Intercollegiate sports have provided success stories, fan excitement, substantial college revenues, and character building experiences to many young athletes.  However, when I look at the news with each passing month, it is obvious that there are a wide range of systemic problems present that are not getting any better with time.  Institutions break league rules and we only see the few that get caught; coaches may receive exemplary marks on performance and later be found to be running shocking and abusive programs; and athlete off-the-field performance has been highlighted by extreme cases of misconduct which have included nightmarish hazing cultures, rape, and murder.

With these issues present, why aren’t all institutions making moves to proactively create Ombuds Offices, especially those specialized to deal with athletics issues?  Obviously, it takes time, commitment, and buy-in at a variety of levels within a university to take a step like this.  However, if most institutions really wanted to create specialized Ombuds Offices, they definitely could.  So, why aren’t more of them at least making moves toward this goal?  Do they think that the cost is too great to staff an Ombudsman or are they perhaps fearful of having an outside consultant or an Ombudsman around?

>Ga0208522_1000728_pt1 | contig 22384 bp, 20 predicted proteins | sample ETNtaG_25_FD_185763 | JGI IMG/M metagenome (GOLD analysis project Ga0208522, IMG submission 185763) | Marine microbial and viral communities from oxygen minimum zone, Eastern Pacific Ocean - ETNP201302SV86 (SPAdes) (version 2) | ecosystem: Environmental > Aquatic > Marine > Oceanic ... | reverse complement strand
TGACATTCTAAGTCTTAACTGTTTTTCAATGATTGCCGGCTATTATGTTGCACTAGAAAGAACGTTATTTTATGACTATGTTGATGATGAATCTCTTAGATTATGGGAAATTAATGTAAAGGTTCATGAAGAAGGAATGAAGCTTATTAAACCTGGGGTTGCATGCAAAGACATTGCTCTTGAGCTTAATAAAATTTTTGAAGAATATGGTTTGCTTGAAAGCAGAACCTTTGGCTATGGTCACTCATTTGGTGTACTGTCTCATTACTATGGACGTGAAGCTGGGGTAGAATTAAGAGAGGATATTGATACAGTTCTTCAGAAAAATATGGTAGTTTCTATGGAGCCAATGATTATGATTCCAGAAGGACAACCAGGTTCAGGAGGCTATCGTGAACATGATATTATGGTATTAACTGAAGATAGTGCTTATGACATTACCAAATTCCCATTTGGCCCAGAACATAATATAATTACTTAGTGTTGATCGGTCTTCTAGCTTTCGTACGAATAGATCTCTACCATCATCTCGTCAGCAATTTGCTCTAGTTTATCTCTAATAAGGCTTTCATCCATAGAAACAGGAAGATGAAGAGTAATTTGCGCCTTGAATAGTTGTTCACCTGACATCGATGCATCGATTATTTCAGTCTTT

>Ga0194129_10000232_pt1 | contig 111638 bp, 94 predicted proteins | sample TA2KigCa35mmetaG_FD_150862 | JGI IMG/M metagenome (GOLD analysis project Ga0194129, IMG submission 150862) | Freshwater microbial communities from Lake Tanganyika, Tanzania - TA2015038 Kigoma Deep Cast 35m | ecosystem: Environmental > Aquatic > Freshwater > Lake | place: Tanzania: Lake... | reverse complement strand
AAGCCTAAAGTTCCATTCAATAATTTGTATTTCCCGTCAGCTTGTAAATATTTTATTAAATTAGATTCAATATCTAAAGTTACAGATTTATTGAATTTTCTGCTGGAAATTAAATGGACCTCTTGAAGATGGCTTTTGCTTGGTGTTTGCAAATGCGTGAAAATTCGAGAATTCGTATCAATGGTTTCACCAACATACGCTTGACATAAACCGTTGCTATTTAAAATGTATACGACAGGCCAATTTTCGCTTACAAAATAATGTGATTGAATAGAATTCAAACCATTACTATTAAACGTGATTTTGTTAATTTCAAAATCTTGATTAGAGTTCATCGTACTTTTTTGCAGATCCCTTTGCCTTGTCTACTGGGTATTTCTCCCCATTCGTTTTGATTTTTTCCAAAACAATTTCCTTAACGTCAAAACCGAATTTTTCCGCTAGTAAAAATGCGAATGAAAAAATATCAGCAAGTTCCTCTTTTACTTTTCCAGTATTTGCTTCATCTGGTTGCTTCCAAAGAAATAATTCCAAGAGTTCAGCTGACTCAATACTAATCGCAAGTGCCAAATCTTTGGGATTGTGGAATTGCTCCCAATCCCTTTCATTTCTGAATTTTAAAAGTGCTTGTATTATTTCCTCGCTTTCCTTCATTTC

Is It Money Or Fear?

Obviously every institution is different.  As far as cost is concerned, it’s tough to calculate the exact cost savings of an Ombuds Program, as you can’t calculate the cost of a calamity that didn’t happen because it was averted by having an Ombudsman.  Regardless, there have been studies that show significant return on investment created by Ombuds Programs.  However, if I were to take a guess, I don’t think money is the issue at all, as most NCAA schools should know by now that the cost of one major conflict can be worth an Ombudsman’s yearly salary one hundred times over.  Instead, I would have to say that most programs don’t fully understand the benefits of having an Ombudsman, and from history we all know that people generally fear what they do not understand.  They also may see the addition of an Ombudsman as a loss of control.  For example, when an outside evaluator comes in to evaluate a program, there is generally something called “evaluator anxiety” that is experienced.  Staff and executives wonder if they are being judged and if their positions will be at risk after a “nosy” evaluator makes their report.  Likewise, perhaps some Athletics Personnel think an Ombudsman may scrutinize their actions and pose a threat to their positions. This is definitely the wrong way to think about an Ombudsman though.

Ombuds Protect Athletics Personnel From Making Mistakes